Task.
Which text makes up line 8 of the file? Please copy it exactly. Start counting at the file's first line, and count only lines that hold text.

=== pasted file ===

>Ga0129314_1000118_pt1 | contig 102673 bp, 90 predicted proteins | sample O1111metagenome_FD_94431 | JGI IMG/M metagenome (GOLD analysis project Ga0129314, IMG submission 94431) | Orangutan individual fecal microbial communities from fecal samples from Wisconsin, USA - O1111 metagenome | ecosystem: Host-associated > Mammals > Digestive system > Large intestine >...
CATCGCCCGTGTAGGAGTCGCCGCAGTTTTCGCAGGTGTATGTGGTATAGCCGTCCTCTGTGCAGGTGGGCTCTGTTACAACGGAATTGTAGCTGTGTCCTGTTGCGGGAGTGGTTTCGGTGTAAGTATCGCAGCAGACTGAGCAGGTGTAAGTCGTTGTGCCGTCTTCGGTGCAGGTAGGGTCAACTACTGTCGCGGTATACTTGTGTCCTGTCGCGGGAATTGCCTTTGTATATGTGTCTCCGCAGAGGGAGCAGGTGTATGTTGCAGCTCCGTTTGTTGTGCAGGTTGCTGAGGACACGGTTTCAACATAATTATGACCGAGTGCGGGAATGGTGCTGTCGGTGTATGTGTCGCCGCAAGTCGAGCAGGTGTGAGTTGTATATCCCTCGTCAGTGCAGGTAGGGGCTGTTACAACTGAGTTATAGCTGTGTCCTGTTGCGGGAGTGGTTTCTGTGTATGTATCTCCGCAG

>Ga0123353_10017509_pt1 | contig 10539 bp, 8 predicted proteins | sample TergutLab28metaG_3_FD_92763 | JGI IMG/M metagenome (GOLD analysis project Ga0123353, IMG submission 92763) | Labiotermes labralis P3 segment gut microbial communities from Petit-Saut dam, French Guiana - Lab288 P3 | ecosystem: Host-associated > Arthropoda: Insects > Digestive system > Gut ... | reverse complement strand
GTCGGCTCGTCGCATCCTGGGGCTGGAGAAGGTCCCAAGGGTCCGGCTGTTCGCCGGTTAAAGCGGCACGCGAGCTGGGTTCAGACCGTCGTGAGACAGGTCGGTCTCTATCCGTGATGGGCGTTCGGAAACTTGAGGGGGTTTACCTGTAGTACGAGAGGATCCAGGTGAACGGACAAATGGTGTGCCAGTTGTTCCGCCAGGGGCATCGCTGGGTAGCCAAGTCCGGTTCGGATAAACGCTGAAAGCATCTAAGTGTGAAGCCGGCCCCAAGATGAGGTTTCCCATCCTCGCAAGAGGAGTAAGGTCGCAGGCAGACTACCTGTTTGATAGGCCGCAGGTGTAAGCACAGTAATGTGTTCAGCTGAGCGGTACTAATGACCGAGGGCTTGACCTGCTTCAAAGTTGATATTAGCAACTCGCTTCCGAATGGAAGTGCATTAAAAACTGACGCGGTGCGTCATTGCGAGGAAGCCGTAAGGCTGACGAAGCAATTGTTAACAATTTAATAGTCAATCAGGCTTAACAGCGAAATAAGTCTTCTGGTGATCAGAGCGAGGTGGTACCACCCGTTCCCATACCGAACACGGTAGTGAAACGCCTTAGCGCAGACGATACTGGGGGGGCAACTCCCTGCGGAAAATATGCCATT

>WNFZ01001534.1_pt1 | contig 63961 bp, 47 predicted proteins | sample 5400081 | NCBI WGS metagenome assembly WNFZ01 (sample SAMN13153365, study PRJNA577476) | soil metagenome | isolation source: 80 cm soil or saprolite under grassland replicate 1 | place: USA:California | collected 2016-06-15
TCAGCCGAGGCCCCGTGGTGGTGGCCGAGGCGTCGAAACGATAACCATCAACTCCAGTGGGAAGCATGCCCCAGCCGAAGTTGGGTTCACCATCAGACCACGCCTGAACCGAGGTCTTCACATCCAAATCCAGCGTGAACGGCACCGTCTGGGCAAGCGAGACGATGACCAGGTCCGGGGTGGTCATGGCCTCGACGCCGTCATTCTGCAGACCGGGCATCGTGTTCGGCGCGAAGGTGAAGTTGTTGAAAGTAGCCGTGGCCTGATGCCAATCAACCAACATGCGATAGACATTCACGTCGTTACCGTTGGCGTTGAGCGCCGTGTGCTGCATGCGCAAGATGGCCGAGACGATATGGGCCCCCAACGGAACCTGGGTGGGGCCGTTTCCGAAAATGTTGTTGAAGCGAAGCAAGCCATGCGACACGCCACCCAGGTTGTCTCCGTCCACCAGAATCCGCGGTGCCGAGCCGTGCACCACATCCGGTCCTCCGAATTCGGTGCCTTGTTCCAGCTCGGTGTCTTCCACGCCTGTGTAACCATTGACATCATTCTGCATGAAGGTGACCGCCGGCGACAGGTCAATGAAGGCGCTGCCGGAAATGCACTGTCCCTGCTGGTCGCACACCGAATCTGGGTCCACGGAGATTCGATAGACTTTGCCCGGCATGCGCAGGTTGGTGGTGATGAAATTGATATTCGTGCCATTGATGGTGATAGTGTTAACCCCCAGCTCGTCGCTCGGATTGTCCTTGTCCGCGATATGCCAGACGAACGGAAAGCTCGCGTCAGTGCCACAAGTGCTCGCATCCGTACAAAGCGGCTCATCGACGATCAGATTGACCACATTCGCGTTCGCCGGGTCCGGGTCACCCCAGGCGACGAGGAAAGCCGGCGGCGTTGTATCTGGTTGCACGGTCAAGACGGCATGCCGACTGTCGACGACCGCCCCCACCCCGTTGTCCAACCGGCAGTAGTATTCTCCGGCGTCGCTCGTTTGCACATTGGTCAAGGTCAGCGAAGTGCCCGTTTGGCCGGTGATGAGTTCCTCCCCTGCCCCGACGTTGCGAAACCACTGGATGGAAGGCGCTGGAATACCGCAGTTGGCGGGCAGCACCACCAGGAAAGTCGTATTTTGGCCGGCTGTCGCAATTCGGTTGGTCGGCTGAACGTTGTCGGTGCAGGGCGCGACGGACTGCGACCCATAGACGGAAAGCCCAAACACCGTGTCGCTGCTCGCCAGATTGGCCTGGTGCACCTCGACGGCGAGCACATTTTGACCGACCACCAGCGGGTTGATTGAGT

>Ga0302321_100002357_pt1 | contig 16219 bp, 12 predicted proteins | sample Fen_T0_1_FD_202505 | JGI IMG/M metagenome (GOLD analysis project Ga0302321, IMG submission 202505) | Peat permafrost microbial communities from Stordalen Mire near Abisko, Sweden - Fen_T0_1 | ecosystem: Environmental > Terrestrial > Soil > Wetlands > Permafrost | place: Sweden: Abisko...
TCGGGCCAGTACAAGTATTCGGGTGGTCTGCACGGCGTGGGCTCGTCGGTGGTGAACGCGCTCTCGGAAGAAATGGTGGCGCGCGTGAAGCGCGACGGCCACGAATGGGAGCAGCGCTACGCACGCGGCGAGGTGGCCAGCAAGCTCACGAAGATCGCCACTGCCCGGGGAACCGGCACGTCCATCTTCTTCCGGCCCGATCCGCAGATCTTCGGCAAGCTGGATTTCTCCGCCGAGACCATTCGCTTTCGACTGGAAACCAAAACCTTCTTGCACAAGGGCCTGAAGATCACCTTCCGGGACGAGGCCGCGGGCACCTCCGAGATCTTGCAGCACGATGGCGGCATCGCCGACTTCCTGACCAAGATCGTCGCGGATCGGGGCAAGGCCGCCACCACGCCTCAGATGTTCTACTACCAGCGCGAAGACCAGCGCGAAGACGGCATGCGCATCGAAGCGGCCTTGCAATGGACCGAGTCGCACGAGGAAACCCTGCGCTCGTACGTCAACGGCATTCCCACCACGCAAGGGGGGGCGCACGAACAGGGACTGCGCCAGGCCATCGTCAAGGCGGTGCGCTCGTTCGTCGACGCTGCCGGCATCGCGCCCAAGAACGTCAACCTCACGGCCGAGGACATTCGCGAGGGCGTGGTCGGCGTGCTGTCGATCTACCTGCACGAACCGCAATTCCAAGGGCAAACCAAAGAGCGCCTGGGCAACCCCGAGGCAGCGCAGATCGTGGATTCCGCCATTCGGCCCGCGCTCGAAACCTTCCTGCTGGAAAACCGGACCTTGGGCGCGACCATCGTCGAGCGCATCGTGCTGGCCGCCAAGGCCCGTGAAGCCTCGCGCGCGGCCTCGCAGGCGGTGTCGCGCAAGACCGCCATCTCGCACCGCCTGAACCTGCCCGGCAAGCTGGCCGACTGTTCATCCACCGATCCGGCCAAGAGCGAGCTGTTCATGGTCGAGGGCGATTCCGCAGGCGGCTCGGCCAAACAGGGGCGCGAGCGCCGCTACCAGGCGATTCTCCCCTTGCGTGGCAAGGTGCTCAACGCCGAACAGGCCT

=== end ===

TCGGGCCAGTACAAGTATTCGGGTGGTCTGCACGGCGTGGGCTCGTCGGTGGTGAACGCGCTCTCGGAAGAAATGGTGGCGCGCGTGAAGCGCGACGGCCACGAATGGGAGCAGCGCTACGCACGCGGCGAGGTGGCCAGCAAGCTCACGAAGATCGCCACTGCCCGGGGAACCGGCACGTCCATCTTCTTCCGGCCCGATCCGCAGATCTTCGGCAAGCTGGATTTCTCCGCCGAGACCATTCGCTTTCGACTGGAAACCAAAACCTTCTTGCACAAGGGCCTGAAGATCACCTTCCGGGACGAGGCCGCGGGCACCTCCGAGATCTTGCAGCACGATGGCGGCATCGCCGACTTCCTGACCAAGATCGTCGCGGATCGGGGCAAGGCCGCCACCACGCCTCAGATGTTCTACTACCAGCGCGAAGACCAGCGCGAAGACGGCATGCGCATCGAAGCGGCCTTGCAATGGACCGAGTCGCACGAGGAAACCCTGCGCTCGTACGTCAACGGCATTCCCACCACGCAAGGGGGGGCGCACGAACAGGGACTGCGCCAGGCCATCGTCAAGGCGGTGCGCTCGTTCGTCGACGCTGCCGGCATCGCGCCCAAGAACGTCAACCTCACGGCCGAGGACATTCGCGAGGGCGTGGTCGGCGTGCTGTCGATCTACCTGCACGAACCGCAATTCCAAGGGCAAACCAAAGAGCGCCTGGGCAACCCCGAGGCAGCGCAGATCGTGGATTCCGCCATTCGGCCCGCGCTCGAAACCTTCCTGCTGGAAAACCGGACCTTGGGCGCGACCATCGTCGAGCGCATCGTGCTGGCCGCCAAGGCCCGTGAAGCCTCGCGCGCGGCCTCGCAGGCGGTGTCGCGCAAGACCGCCATCTCGCACCGCCTGAACCTGCCCGGCAAGCTGGCCGACTGTTCATCCACCGATCCGGCCAAGAGCGAGCTGTTCATGGTCGAGGGCGATTCCGCAGGCGGCTCGGCCAAACAGGGGCGCGAGCGCCGCTACCAGGCGATTCTCCCCTTGCGTGGCAAGGTGCTCAACGCCGAACAGGCCT